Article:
CONSERVATION - FERAL HOGS DESTROY WILDLIFE HABITAT
Habitat for turkey, quail and other nesting birds is being destroyed by a non-native species - feral hogs. Since the days of open range, a few Missouri counties have had populations of domestic wild hogs. In recent years some people have illegally introduced hogs that have been crossed with the European boar strain to produce animals that reproduce prolifically and have strong survival instint that make them especially wary. Populations of feral hogs have been reported in 20 counties primarily south of highway 50, with estimated numbers of 50,000. A feral hog is defined as any hog, including Russian and European wild boar, that is not conspicuously identified by ear tags or other forms of identification and is roaming freely upon public or private lands without the landowner's permission.
They can -
- be aggressive and may attack, especially when protecting their young
_ damage crops, vineyards and forest land
_ contribute to soil erosion of creeks and streams
_ destroy natural communities
_ compete with native wildlife for food
_ they will eat anything they can catch, including reptiles, amphibians, deer fawn , eggs and newly born livestock
How hunters can help-
Intense hunting pressure has helped reduce numbers in Missouri However because of high reprodutive rates of around 12 piglets a year, with those piglets being able to breed at 6 months old, populations grow rapidly unchecked. If you kill a feral hog on public land or on private land where you have permission to hunt, you are not liable for the loss of the animal if someone claims ownership.
If you see a feral hog while hunting other game -" SHOOT IT ON SIGHT "
Feral hog hunting and harvesting tips -
Feral hogs are not native to Missouri and can be taken in any number , any time, under any method , but certain restrictions apply during firearms deer and turkey season.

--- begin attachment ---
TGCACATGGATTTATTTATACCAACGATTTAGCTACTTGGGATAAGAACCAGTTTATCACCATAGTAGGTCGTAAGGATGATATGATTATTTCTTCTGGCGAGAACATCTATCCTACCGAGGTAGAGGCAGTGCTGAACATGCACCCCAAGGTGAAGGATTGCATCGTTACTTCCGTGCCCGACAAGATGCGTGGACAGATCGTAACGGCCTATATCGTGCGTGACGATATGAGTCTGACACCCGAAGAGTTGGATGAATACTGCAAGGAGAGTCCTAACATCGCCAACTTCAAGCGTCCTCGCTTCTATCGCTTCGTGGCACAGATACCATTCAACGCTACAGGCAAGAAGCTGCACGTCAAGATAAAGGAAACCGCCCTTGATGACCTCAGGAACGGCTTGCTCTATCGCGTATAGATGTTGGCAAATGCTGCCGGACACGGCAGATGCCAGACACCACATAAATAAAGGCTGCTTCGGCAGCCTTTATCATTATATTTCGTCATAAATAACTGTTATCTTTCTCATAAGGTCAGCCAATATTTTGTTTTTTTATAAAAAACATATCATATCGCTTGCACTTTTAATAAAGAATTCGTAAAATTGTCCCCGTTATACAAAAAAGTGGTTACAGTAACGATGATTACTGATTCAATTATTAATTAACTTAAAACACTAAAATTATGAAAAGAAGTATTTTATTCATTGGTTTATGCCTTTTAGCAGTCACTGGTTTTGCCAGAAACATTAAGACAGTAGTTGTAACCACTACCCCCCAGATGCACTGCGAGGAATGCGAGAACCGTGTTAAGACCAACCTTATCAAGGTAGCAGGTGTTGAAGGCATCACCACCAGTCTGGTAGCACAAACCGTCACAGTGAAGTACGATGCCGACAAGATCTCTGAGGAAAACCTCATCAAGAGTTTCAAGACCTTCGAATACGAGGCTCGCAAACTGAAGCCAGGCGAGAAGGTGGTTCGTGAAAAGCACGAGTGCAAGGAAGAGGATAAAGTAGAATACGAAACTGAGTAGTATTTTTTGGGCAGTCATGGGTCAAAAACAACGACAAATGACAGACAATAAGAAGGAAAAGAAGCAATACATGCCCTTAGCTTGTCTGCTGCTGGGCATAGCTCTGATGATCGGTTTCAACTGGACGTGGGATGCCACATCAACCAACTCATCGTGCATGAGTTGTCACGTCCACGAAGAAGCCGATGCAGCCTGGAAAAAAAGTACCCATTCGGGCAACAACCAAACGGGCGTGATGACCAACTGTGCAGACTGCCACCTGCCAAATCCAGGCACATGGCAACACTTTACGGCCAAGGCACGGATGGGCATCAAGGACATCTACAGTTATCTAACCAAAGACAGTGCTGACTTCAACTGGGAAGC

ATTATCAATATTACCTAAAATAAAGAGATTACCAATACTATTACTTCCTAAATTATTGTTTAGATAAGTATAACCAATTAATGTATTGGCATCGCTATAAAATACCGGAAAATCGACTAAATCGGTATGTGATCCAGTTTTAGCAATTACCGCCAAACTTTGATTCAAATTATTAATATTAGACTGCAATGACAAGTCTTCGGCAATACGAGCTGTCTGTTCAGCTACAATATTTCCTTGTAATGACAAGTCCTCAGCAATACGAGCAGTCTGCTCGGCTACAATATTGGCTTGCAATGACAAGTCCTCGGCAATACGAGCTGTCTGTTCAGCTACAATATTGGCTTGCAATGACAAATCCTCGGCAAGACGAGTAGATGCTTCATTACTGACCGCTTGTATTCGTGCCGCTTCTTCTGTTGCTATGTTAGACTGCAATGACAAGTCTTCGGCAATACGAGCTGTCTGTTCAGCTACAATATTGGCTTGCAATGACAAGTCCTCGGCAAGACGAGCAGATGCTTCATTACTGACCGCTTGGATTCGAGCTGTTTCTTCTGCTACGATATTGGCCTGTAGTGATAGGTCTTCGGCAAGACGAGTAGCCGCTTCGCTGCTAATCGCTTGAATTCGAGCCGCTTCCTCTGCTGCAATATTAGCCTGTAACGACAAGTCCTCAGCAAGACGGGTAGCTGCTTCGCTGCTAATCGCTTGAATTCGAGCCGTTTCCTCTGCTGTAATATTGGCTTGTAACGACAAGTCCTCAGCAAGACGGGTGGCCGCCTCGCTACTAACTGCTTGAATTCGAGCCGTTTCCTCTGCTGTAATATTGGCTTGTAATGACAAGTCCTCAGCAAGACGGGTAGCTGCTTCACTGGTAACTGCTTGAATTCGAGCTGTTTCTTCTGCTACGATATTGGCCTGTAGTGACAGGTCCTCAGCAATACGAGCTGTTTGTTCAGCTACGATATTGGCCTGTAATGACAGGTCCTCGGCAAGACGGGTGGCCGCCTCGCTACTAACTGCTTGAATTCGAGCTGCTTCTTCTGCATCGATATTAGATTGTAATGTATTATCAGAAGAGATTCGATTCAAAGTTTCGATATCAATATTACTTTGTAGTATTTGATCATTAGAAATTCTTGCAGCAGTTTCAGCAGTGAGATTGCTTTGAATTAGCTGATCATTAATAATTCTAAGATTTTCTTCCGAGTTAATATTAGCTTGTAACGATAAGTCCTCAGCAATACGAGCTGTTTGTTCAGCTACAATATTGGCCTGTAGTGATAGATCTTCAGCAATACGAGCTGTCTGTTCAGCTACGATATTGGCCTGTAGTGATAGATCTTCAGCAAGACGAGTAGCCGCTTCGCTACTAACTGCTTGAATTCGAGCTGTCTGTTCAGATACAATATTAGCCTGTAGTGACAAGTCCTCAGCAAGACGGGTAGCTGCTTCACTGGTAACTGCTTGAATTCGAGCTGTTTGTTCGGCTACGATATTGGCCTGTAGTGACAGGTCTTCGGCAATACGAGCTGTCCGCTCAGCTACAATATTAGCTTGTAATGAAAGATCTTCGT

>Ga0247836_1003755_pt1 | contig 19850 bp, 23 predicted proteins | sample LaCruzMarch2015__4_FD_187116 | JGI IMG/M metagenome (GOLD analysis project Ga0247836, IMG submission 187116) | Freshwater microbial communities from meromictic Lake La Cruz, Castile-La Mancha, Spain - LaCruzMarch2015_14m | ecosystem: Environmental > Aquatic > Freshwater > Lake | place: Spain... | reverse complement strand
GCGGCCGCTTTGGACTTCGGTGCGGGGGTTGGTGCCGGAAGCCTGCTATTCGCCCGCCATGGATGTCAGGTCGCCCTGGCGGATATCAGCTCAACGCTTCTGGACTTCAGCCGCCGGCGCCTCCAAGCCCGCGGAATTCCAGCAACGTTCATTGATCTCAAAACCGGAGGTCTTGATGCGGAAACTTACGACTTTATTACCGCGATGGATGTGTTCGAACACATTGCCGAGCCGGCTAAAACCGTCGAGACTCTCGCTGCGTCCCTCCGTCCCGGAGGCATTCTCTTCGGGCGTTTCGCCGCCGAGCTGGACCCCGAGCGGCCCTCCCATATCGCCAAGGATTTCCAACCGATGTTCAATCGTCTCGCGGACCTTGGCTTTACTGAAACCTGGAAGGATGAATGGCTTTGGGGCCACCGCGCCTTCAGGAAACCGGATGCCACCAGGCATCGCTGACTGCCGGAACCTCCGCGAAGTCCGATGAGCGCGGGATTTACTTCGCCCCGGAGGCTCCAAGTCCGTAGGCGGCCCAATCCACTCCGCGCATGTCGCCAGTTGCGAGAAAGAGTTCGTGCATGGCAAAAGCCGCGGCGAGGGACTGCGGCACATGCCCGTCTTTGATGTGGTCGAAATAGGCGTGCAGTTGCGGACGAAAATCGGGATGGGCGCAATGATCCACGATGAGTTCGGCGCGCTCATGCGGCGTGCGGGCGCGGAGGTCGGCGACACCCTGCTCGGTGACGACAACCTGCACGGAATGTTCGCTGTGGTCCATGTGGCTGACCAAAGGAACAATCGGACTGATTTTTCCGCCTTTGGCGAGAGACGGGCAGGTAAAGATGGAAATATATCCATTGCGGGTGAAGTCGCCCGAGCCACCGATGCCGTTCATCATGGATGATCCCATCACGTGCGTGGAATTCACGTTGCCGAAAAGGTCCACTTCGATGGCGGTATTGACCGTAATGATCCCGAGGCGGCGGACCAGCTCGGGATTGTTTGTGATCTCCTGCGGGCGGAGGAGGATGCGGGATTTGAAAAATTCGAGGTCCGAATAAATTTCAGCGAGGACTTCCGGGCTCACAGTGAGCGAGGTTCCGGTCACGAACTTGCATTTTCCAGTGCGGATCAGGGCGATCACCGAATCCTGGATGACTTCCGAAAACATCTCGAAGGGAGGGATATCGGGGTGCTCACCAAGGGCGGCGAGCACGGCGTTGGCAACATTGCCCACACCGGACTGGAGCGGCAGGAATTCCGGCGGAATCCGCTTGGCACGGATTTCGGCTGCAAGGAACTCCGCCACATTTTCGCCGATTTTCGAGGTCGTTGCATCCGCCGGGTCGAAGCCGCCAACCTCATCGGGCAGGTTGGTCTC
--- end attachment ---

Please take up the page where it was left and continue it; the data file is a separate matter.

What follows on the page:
For best feral hog hunting results on private land IRON and REYNOLDS county are listed among the top counties for feral hogs-
DAKEL HOG RANCH PROPERTY IS LOCATED ON THE IRON \ REYNOLDS COUNTY LINE , SMACK IN THE MIDDLE OF THE 2 BEST LISTED COUNTIES FOR FERAL HOGS.
Feral Hog Life History:
Feral hogs' life history explains why they have become such a big problem so fast.
They are prolific, adaptable, omnivorous, gregarious, far- ranging and hardy.
First, feral hogs reproduce nearly as prolifically as rabbits. Breeding occurs at any time of the year when abundant food is available. Females can begin breeding in their 6 month of life and produce two litters of 4-10 piglets every 12-15 months. This level of reproduction can double a feral hog population in 4 months.
Secondly, they are highly adaptable. Although they have appeared in nearly every kind of habitat in the state, Feral hogs seem to prefer moist bottom land forests and riparian areas around creeks and streams, where mud for wallowing and foods such as acorns are plentiful. The dense vegetation in these areas also shelters and hides feral hogs.
In the heat of summer feral hogs are most active at night.
During cooler seasons they are more likely to be active in the early morning and late afternoon. Feral hogs are voracious omnivores, eating almost anything that their vacuum - like snout encounters.
Grasses, roots and succulent green vegetation are preferred foods in the spring. In summer and fall they search for fruits, nuts and animal matter, including carrion, insects and eggs of ground- nesting birds. In winter they subsist primarily on grasses and agricultural grains.
Like their domestic cousins feral hogs are social animals. They tend to travel in family groups consisting of several sows and their offspring. Weaned pigs stay with their mother until another litter is born or until they mate. Adult boars are usually solitary,
joining groups only to mate or take advantage of a concentrated source of food.
A group of hogs' range is related to food availability. Where food is abundant hogs occupy a smaller area than where food is scarce. Feral hogs particularly boars have been known to have a home range of as much as 19 square miles when food is scarce.
Although many piglets die within the first 3 months of life. Feral hogs have been known to live for about 8 years and most average 4-5 years. Older hogs may die from disease, starvation, hunting and coyotes, bobcats and feral dogs.
Hunting tips, When hunting wild feral hogs in Missouri a private property hunt is highly recommended. Hogs are very dangerous and should be hunted with high powered, multi shot rifle. There are no restrictions on what you can hunt wild hogs with in Missouri , but let me make this clear. IF YOU ARE HUNTING WITH A SINGLE SHOT RIFLE OR BOW , HUNT FROM A STAND - NOT FROM THE GROUND.
SINCE FERAL HOGS ARE MOSTLY NOCTURNAL, BEST HUNTING IS DURING LATE PM AND EARLY AM HOURS .